LONDON Sterling lost as much as 10 percent of its value in just a few minutes of trading early on Friday, a "flash crash" that fuelled concerns about the vulnerability of the currency and other British assets to investor worries about Brexit.
The pound recovered from the initial plunge, which took it as low as $1.1491 in Asian hours and was driven, dealers said, by the automated algorithmic computer trades that now dominate the global foreign exchange market.
But selling by European and U.S. investors quashed any bounce as first London then New York came on line, driving a 2 percent loss on the day and putting sterling on course for its biggest weekly fall since 2009.
The fall in sterling sounded like good news to investors in internationally focussed UK firms, which gain on overseas revenues and competitiveness when the currency falls. The FTSE 100 index .FTSE was up 0.6 percent at its close, led by mining companies and Asia-exposed banks Standard Chartered (STAN.L) and HSBC (HSBA.L) while other European stock markets fell sharply.
But there are growing worries about the impact sterling's losses and the Brexit nerves behind them will have on domestic demand, inflation and economic growth in the years ahead.
Ten-year gilt yields rose by as much as 11 basis points to 0.984 percent, the highest since the week of the referendum vote to leave the European Union in June. GB10YT=RR
The FTSE 250 index of medium-sized UK firms, typically more dependent on the domestic market, marked its third straight session of losses after hitting an all-time high on Tuesday. .FTMC
“This is the first sign in a couple of months that there is some market concern about a Brexit," said Jonathan Roy, advisory investment manager at Charles Hanover Investments.
"What we're seeing playing out is domestic-facing stocks weakening in the face of a potentially 'hard' Brexit ... while we're seeing strength in the FTSE 100."
Sterling has been falling steadily for a fortnight, as investors fret that the government's intention to prioritise immigration controls over access to the single market in exit talks will spark deeper cuts to foreign investment in Britain.
So far, pension funds and other long-term fund investors have responded by buying UK shares and other assets while hedging the currency risk through options and other derivatives that allow them to sell the pound.
That may change if the currency proves too volatile to allow them to fund those trades, and measures of implied market volatility GBPVOL= surged on Friday to more than 10 percent for durations out to a year.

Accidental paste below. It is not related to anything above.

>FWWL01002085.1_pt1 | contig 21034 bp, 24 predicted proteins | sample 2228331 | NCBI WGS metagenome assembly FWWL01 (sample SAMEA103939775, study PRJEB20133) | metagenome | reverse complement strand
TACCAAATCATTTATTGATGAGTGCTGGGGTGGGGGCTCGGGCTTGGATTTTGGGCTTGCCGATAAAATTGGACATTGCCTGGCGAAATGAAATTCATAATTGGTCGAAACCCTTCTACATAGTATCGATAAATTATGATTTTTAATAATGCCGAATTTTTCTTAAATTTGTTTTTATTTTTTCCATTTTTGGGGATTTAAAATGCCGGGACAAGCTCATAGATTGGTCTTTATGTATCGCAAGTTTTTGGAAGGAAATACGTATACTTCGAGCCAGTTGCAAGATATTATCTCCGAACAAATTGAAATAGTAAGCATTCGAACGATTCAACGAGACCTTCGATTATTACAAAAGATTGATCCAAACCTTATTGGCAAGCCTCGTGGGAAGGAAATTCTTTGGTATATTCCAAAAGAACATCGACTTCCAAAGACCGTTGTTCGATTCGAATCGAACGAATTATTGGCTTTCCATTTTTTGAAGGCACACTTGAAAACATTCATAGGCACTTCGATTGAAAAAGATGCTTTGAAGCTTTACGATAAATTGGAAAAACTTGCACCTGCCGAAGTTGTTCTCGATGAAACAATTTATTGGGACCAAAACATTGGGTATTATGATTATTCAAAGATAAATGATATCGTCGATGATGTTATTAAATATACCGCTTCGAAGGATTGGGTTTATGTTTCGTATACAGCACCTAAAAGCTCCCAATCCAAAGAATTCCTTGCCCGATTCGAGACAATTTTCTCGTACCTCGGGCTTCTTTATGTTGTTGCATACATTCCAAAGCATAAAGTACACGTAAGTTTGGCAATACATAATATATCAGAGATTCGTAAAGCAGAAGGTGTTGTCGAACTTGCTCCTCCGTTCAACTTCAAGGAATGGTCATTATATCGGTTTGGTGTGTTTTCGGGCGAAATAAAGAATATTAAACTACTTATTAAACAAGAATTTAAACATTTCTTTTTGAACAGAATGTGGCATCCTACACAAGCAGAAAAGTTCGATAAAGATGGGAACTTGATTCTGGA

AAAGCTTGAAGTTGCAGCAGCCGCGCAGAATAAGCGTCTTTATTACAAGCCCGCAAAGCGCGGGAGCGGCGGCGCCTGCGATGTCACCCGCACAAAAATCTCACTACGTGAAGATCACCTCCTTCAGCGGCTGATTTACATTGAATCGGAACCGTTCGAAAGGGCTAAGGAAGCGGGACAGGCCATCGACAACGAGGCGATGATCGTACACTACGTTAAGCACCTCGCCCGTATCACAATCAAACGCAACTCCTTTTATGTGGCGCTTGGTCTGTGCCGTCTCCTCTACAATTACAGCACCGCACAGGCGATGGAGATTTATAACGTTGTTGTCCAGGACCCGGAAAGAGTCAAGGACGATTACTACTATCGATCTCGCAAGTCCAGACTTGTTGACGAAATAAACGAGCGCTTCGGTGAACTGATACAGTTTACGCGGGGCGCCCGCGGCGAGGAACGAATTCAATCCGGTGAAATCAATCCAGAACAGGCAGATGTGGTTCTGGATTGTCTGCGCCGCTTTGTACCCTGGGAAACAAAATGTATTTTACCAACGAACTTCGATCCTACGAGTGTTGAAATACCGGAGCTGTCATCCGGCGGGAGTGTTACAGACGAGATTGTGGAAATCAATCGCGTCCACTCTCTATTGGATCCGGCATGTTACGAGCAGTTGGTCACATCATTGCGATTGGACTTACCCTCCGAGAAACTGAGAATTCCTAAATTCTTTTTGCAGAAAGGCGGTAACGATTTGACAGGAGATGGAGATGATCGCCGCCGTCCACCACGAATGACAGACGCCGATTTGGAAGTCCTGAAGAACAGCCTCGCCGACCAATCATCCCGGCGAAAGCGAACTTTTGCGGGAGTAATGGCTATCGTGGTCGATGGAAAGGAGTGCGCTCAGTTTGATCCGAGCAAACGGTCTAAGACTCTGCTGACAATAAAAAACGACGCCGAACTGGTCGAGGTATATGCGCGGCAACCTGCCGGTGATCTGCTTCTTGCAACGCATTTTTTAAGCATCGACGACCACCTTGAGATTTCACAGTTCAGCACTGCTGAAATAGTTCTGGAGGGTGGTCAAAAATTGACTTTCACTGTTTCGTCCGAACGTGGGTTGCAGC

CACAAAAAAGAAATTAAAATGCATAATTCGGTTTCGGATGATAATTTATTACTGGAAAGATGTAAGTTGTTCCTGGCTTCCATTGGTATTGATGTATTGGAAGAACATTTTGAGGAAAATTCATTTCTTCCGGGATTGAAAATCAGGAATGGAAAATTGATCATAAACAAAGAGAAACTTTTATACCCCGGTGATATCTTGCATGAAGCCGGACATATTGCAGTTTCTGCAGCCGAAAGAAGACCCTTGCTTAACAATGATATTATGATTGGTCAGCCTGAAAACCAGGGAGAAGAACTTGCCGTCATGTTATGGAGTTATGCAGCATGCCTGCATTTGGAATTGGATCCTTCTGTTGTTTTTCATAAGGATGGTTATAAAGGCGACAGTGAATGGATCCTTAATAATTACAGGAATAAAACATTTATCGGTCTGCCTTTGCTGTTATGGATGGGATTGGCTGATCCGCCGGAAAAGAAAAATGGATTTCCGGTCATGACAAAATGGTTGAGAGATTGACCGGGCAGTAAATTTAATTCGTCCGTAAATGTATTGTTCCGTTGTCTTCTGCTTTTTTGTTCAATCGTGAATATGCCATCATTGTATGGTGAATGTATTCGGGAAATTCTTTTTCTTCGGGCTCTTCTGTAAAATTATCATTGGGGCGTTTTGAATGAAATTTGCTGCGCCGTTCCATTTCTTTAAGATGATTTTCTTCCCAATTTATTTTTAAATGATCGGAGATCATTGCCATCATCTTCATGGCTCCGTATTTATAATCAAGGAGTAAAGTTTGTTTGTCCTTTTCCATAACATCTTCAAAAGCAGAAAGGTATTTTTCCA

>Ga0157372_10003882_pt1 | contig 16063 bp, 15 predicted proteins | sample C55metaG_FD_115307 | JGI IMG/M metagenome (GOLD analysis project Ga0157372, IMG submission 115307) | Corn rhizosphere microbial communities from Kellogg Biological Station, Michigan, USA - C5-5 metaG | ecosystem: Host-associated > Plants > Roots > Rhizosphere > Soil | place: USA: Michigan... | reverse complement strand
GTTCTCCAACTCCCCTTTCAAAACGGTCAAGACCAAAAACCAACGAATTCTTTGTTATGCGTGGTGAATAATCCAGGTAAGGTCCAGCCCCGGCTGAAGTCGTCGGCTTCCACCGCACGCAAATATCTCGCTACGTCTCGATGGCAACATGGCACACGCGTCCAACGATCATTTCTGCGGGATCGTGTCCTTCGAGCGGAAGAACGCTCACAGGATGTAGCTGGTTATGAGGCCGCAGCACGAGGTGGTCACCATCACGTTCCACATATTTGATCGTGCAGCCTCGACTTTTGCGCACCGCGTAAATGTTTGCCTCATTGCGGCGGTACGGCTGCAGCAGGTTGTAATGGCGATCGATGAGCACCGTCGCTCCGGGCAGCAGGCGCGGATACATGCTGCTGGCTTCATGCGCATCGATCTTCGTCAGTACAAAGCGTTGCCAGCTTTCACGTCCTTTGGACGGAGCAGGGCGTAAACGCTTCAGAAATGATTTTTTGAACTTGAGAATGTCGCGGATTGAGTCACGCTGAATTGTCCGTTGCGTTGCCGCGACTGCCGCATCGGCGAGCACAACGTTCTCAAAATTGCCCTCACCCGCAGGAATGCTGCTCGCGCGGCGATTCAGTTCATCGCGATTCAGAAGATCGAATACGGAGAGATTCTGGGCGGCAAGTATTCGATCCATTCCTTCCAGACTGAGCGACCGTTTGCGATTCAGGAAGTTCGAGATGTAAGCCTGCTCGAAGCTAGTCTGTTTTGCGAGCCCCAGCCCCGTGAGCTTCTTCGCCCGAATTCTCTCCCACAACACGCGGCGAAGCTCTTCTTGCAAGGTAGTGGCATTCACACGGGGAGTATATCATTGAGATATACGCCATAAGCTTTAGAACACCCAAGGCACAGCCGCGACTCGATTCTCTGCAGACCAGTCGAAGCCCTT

Retailer Sports Direct (SPD.L) said the overnight move in sterling, after it had entered into a hedging agreement to protect against weakness in the pound, led to a 15 million pound dent in its full-year earnings forecasts.
"If the rate is $1.20 on average for the remainder of FY17, then the negative impact ... would be in the order of a further 20 million pounds," it said. Shares in Sports Direct dropped over 9 percent, its biggest daily loss since the June 23 vote.
Against the euro, the pound fell more than 2 percent to 90.23 pence EURGBP=D4, its lowest in almost seven years after moves overnight that mirrored those versus the dollar.
Sterling-denominated gold XAUGBP=R rose to its highest since mid-July at 1,059.06 pounds an ounce overnight, despite spot gold prices XAU= dropping more than 5 percent this week.
Foreign investors overall hold half of all UK stocks and around a third of gilts, totalling more than $2 trillion.
The fear that the value of returns on those assets will be eroded steadily by inflation showed up in pricing of forward interest rate swap agreements, which rose to imply a rise in long-term inflation to 3.64 percent.
Before Friday's events, forecasts for the bottom of the pound's fall had generally been around $1.20-1.25, with the caveat that there is no technical support between there and all-time lows just above parity with the dollar.
HSBC strategist David Bloom forecast a fall to $1.10 by the end of next year.
"Sterling used to be a relatively simple currency that used to trade on cyclical events and data, but now it has become a political and structural currency," he said.
"This is a recipe for weakness given its twin (budget and current account) deficits. The currency is now the de facto official opposition to the government's policies."
(Additional reporting by William Schomberg, Atul Prakash, Sudip Kar-Gupta, Kit Rees, John Geddie and Anirban Nag; Editing by Catherine Evans)